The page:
I know, I know. You read the Bible, or have read good portions of it. You hear it in church every week. You may even read it every day. But bear with me.
Christians, Jews, and Muslims are referred to as people of The Book. For all three faiths, the written word, the recorded accounts of the stories and events of the faith are central. They are, quite literally, the place we begin. And we might think that once we have read it a few times, once we know what’s there, that would be enough.
Yet for some reason, we keep telling the stories and reading the words, year after year, century after century. And, somehow these words still resonate and have meaning for us in the 21st century as much as they did in the 10th.
Reading the Bible isn’t simply opening the book and reading. Well, yes, it is that in part, and there are words that are quite straightforward. But reading without context is like being in a room with the curtains drawn and light shining through a crack. You can see that one thing the light shines on quite clearly, but other aspects are shadowed. When you throw open the curtains, there is so much more to be seen.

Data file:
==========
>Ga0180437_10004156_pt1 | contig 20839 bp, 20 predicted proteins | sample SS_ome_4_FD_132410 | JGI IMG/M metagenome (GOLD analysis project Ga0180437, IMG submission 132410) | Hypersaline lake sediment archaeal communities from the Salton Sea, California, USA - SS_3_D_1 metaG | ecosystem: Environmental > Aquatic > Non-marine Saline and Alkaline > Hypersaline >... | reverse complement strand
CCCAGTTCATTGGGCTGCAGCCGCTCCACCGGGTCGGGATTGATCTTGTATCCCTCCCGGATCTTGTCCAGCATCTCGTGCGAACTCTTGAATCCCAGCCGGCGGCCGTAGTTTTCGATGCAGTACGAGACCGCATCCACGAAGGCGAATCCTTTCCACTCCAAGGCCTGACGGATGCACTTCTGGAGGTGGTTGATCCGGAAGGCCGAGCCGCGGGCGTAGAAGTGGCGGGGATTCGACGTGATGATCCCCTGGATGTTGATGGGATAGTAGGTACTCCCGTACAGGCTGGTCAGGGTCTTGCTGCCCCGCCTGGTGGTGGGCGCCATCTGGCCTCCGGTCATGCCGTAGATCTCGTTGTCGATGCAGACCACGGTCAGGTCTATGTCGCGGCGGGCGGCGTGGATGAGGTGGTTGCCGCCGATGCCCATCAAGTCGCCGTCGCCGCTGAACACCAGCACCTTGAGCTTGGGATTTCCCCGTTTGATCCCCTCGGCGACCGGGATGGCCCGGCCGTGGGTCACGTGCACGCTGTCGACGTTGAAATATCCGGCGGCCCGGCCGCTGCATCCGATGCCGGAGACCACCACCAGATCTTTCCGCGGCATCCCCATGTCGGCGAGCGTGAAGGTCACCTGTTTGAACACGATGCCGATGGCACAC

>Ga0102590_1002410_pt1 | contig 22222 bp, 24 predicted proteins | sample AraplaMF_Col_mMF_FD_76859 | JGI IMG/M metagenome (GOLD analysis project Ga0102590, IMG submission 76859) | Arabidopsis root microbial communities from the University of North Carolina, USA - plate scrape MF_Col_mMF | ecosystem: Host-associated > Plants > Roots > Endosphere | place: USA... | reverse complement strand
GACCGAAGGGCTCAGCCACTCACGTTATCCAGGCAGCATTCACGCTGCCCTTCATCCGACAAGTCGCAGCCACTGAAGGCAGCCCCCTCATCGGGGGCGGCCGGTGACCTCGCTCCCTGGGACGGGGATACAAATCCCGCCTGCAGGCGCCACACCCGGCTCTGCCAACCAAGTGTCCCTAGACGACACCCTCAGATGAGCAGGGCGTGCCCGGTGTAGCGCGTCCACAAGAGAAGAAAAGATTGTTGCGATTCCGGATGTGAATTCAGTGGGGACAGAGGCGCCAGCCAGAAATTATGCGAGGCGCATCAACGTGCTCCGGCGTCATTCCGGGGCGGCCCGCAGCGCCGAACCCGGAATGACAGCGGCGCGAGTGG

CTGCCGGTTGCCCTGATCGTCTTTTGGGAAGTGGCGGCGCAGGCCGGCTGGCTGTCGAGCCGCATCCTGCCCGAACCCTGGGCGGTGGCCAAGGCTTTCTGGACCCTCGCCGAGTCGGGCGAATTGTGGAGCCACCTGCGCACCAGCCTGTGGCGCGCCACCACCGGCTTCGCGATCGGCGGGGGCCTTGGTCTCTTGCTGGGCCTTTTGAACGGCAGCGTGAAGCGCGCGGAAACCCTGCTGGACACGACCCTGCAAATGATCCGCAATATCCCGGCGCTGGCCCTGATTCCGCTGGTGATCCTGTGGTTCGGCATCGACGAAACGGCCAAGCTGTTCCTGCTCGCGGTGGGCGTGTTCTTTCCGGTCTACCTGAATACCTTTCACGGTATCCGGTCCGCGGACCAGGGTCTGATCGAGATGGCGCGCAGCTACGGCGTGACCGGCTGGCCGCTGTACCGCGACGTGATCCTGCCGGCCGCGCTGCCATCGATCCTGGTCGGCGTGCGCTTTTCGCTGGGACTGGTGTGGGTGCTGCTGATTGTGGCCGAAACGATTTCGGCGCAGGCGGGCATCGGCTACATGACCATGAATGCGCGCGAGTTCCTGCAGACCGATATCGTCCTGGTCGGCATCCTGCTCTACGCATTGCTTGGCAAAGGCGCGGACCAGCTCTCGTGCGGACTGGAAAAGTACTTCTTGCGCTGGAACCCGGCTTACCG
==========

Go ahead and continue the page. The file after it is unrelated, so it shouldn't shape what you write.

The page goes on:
Scripture is foundational for Christian disciples. We need to know the stories, we need to know the wisdom, the teaching. We also need to understand what we read and be intentional in our reading. What was the historical situation when a certain book or letter was written? What was the culture like? Who were the central characters and how did they relate to each other? What was the specific purpose of the writer–for example, biblical scholars understand Mark to have been written for those unfamiliar with Judaism, while Matthew wrote primarily for Jews who were familiar with Hebrew scripture references.
Here is your challenge: choose a part of the Bible to read intentionally and to learn more about. An excellent site to guide you and provide context is https://www.enterthebible.org. You will find a summary of each book, background, theological issues, and even some maps and videos. Or check out your church or public library for commentaries, biblical atlases, or Bible guides.
Some suggestions to begin with: Philippians–four chapters full of things about living in Christian community, personal references about Paul and other early church members and pithy sayings. Or the gospel of Mark–the shortest gospel, believed to be the first one to have been written down; it has a powerful sense of urgency and immediacy. Or go through some of the sagas of Hebrew scripture like Joseph (Genesis 37-50), full of drama, adventure, family intrigue and political scheming.
As you go along, think about how having context has informed your understanding of scripture. Are there new things that speak to you? New insights? Things that deepen your spiritual life? You might be surprised.
Featured Photo by Samantha Sophia on Unsplash